News feature, January 17, 2009
Lance Armstrong is back in cycling and the Texan is having a ball. In his largest press conference since arriving in Australia, Armstrong declared he's fallen in love with cycling again while fielding questions that ranged from irrelevant to simply bizarre.
"I'm relaxed because I'm having fun," said Armstrong. "I'm having a hell of a lot of fun. I will be totally honest with you, I wake up every day and I am doing this for free. I asked him [Johan Brunyeel] can I come and race and I'm racing for free. I suppose I could have called other teams and I suppose the number could have gotten up there, but there's no money here. I'm doing it because I love to do it. I put my clothes on every day and get on that bike because I want to do it.
"I can't say 2004, 2005 was like that," he added. "I think it became a job then and I've recaptured that passion. I can't say it any simpler than I'm just having a hell of a good time."
"I have been drinking beer and sitting on my arse for three and a half years." - Lance Armstrong joked about his retirement years.
The Astana rider was both entertaining, passionate and evasive throughout the conference. He quipped with those assembled whenever fronted with a question relating to his age, but masterfully crafted indirect responses to sensitive questions.
"Lance, have you had to make any concessions to the way you train because of your age?" asked one journalist.
"That's not a nice question. Kick her out," he responded.
The banter continued later in the 64-minute gathering when asked, "In old age, what do you think your ultimate legacy will be?"
"Did you say in old age? Kick him out. You're no spring chicken! So you're asking me what I want on my tomb stone? No, I'm just giving you grief," he joked.
The light hearted approach continued when asked if he could win his comeback race, having been rated a chance by some. "I have been drinking beer and sitting on my arse for three and a half years," he said. "How can they think that? Tell them next time they say that 'no, no, no, no, he told me he's been drinking beer for three and a half years'.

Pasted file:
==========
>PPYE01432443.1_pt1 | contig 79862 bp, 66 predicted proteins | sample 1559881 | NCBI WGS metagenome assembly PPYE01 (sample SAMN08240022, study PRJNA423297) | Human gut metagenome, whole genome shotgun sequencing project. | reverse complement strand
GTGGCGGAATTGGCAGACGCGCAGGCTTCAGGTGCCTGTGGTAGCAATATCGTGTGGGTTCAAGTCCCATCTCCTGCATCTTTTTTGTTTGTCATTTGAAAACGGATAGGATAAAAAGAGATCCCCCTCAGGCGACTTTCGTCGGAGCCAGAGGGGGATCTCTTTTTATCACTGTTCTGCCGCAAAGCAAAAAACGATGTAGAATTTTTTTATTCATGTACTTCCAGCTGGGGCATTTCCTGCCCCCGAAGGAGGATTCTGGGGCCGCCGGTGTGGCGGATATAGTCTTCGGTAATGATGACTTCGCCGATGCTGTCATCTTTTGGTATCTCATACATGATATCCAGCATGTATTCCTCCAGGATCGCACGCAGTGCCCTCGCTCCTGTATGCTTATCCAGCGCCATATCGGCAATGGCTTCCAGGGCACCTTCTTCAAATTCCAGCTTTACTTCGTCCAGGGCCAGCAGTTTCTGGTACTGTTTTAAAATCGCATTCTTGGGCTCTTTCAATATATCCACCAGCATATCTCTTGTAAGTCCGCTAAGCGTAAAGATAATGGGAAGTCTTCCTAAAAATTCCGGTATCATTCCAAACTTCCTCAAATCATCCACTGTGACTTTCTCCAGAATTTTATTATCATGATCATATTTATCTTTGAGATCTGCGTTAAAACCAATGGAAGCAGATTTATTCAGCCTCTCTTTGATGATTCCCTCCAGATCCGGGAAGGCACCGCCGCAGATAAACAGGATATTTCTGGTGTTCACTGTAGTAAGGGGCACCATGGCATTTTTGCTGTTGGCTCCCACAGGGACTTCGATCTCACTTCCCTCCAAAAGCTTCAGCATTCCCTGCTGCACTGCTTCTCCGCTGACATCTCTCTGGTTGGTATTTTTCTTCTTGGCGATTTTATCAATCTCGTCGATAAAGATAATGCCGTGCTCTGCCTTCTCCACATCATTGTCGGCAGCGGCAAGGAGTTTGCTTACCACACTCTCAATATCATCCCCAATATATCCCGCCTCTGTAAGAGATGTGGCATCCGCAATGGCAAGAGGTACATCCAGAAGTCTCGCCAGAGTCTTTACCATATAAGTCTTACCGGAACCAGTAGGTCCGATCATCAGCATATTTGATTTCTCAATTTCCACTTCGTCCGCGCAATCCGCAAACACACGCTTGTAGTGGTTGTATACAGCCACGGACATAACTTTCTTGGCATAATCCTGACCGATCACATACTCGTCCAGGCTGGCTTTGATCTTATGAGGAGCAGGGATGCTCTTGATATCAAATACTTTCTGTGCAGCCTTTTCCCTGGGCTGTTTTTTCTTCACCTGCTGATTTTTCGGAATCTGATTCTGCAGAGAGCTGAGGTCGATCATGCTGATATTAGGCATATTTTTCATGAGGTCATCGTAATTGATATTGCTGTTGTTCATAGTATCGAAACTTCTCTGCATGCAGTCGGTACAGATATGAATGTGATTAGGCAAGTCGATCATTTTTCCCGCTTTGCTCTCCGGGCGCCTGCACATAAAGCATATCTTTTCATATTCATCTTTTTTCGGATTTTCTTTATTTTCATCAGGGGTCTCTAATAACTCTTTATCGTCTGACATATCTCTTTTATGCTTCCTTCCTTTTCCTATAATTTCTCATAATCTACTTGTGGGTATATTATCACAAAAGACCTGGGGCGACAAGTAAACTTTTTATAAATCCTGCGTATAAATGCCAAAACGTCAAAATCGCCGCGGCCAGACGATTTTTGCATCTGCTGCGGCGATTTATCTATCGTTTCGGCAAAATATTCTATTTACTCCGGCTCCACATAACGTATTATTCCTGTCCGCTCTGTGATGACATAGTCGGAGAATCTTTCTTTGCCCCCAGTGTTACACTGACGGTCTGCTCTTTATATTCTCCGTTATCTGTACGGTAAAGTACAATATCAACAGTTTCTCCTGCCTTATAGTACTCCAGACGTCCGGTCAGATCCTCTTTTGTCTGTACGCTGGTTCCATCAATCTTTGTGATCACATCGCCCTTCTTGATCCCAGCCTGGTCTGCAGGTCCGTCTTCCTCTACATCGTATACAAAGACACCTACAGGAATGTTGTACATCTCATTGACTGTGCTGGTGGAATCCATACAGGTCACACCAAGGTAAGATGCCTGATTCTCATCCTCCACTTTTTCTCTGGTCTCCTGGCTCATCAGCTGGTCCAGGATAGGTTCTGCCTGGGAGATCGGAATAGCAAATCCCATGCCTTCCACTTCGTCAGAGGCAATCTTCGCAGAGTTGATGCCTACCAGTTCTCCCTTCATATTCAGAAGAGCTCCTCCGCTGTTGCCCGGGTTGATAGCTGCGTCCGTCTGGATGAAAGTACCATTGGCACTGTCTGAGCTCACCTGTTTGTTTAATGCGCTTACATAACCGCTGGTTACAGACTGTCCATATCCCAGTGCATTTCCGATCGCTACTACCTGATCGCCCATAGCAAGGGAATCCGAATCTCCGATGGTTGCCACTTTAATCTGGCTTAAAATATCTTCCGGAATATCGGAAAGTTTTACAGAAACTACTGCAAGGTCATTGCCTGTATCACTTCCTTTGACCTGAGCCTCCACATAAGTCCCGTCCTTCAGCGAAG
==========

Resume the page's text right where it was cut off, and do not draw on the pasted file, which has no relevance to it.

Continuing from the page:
"Let me tell you if the opportunity is there I will definitely take it," he added. "I guarantee I will take every opportunity to be at the front of the race, animate the race and be active. No bluffing, no hiding. If the race dictates that and I feel good, I promise you I will attack. I just don't know that I will be in the position to do that."
The seven time Tour de France winner admitted a criterium, to be held on Sunday evening, isn't his preferred way to return to the sport. Armstrong hopes changes made to this year's course will benefit him, and minimise the risks involved.
"It wouldn't be my first choice, but it might not be a bad thing," he said. "I've looked at the map of the course and it looks pretty straight forward. I believe it's changed a bit since last year when there were a lot of different turns. So it looks on paper to be something you can roll around a little easier on.
"It sort of goes full circle, I mean I started back in the late '80s doing criteriums in the United States," he added. "So we're back into it. The main thing is to try and stay out of trouble, stay out the front and avoid the drama."
One spot Armstrong is hoping to be amongst the drama is the Willunga stage. Riders will have to do two laps of the stage's key climb this year, known traditionally for making or breaking a rider's Tour Down Under campaign.
While the rider isn't backing himself for success down under, he also won't be putting money on anyone else. Armstrong believes the first race of the year is always a lottery and that Tour Down Under in particular has a tradition of being won by wildcards.
"No clue. I've no clue," he said. "I've been following professional cycling close enough, the first race of the season nobody ever knows for sure. Guys have amazing off seasons, train their arse off and show up super fit, super fast. Who would have picked last year André Greipel winning four stages, nobody can pick that. So it's very difficult to say and I'll be the last one you want to ask."
While Armstrong is unsure of his ability to perform over the next week, he has admitted to feeling the competitive juices flowing once more. That is a feeling, he says, he felt even when contesting local events back in Texas.